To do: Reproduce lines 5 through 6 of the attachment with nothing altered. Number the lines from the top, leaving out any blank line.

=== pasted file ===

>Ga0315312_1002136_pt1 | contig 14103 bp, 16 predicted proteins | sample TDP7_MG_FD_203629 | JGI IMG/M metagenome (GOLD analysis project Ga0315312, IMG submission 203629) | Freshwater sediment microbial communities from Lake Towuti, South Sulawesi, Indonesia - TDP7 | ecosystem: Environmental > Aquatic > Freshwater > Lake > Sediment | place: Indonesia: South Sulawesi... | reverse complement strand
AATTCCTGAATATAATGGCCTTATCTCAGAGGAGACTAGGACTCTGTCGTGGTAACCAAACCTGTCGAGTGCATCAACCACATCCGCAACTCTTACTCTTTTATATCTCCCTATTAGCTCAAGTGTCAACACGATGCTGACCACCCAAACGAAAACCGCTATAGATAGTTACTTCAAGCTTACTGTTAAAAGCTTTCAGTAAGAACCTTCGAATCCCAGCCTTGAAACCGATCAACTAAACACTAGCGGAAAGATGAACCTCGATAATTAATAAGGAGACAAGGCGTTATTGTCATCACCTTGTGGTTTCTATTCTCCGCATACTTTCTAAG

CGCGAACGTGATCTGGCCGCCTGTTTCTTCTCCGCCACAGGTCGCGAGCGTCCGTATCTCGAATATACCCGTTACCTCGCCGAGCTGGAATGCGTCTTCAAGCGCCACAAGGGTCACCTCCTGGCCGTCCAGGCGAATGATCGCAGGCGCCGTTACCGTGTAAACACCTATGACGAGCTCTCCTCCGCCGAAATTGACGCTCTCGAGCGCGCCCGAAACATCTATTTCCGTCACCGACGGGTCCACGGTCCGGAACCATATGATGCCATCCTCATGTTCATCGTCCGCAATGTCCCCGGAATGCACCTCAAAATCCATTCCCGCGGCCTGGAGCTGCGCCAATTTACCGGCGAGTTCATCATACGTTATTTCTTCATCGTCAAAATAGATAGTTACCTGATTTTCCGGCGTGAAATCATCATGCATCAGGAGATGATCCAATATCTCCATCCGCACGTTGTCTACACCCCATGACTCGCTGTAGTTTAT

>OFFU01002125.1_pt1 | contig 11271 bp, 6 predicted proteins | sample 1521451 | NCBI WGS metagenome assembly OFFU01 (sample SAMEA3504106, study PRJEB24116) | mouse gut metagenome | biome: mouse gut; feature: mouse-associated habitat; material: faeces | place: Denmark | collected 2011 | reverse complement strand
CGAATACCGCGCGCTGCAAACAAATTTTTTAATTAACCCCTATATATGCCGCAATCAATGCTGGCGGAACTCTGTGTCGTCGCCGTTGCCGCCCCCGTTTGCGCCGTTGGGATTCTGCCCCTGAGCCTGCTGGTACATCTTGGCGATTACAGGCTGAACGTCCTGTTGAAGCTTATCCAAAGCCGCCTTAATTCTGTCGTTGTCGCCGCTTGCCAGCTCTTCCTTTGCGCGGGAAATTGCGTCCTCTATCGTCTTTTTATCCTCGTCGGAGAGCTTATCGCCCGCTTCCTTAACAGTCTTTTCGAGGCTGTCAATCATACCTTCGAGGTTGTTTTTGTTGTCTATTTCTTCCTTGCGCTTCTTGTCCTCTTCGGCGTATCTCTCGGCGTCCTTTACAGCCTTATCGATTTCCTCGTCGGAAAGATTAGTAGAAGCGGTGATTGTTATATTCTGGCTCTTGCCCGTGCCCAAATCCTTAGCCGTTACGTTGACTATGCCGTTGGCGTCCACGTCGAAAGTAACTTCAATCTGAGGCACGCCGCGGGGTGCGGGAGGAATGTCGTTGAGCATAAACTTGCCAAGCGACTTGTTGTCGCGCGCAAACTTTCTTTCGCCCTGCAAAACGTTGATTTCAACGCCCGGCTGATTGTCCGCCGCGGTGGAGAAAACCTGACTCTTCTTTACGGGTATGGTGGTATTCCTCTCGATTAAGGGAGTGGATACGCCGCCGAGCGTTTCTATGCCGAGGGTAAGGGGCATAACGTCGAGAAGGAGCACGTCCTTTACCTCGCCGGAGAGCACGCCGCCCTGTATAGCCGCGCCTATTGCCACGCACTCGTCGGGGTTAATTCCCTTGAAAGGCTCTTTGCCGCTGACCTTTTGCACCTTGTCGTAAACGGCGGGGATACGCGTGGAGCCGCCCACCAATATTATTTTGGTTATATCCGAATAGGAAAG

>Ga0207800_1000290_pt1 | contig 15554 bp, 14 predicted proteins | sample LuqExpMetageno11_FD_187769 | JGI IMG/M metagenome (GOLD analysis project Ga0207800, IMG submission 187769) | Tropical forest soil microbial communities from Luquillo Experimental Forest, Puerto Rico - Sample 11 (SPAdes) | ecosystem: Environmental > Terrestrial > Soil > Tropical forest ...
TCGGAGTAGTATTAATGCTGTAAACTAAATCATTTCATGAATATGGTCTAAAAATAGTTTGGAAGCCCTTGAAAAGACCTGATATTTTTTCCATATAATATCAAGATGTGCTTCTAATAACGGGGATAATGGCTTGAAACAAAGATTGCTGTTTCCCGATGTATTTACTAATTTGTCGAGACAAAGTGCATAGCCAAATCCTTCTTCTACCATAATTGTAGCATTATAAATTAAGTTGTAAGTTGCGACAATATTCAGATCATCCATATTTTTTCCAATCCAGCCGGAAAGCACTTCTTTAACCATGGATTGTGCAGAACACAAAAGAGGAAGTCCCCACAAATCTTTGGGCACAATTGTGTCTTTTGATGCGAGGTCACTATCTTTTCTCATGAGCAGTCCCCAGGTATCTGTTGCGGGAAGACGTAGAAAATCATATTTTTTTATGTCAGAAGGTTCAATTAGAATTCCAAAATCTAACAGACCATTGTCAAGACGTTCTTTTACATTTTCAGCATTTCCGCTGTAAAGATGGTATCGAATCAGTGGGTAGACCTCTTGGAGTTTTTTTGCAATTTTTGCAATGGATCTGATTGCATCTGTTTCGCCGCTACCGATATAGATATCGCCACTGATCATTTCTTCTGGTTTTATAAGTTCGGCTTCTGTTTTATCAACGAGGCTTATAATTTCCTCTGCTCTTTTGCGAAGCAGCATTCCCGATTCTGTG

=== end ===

CGAATACCGCGCGCTGCAAACAAATTTTTTAATTAACCCCTATATATGCCGCAATCAATGCTGGCGGAACTCTGTGTCGTCGCCGTTGCCGCCCCCGTTTGCGCCGTTGGGATTCTGCCCCTGAGCCTGCTGGTACATCTTGGCGATTACAGGCTGAACGTCCTGTTGAAGCTTATCCAAAGCCGCCTTAATTCTGTCGTTGTCGCCGCTTGCCAGCTCTTCCTTTGCGCGGGAAATTGCGTCCTCTATCGTCTTTTTATCCTCGTCGGAGAGCTTATCGCCCGCTTCCTTAACAGTCTTTTCGAGGCTGTCAATCATACCTTCGAGGTTGTTTTTGTTGTCTATTTCTTCCTTGCGCTTCTTGTCCTCTTCGGCGTATCTCTCGGCGTCCTTTACAGCCTTATCGATTTCCTCGTCGGAAAGATTAGTAGAAGCGGTGATTGTTATATTCTGGCTCTTGCCCGTGCCCAAATCCTTAGCCGTTACGTTGACTATGCCGTTGGCGTCCACGTCGAAAGTAACTTCAATCTGAGGCACGCCGCGGGGTGCGGGAGGAATGTCGTTGAGCATAAACTTGCCAAGCGACTTGTTGTCGCGCGCAAACTTTCTTTCGCCCTGCAAAACGTTGATTTCAACGCCCGGCTGATTGTCCGCCGCGGTGGAGAAAACCTGACTCTTCTTTACGGGTATGGTGGTATTCCTCTCGATTAAGGGAGTGGATACGCCGCCGAGCGTTTCTATGCCGAGGGTAAGGGGCATAACGTCGAGAAGGAGCACGTCCTTTACCTCGCCGGAGAGCACGCCGCCCTGTATAGCCGCGCCTATTGCCACGCACTCGTCGGGGTTAATTCCCTTGAAAGGCTCTTTGCCGCTGACCTTTTGCACCTTGTCGTAAACGGCGGGGATACGCGTGGAGCCGCCCACCAATATTATTTTGGTTATATCCGAATAGGAAAG

>Ga0207800_1000290_pt1 | contig 15554 bp, 14 predicted proteins | sample LuqExpMetageno11_FD_187769 | JGI IMG/M metagenome (GOLD analysis project Ga0207800, IMG submission 187769) | Tropical forest soil microbial communities from Luquillo Experimental Forest, Puerto Rico - Sample 11 (SPAdes) | ecosystem: Environmental > Terrestrial > Soil > Tropical forest ...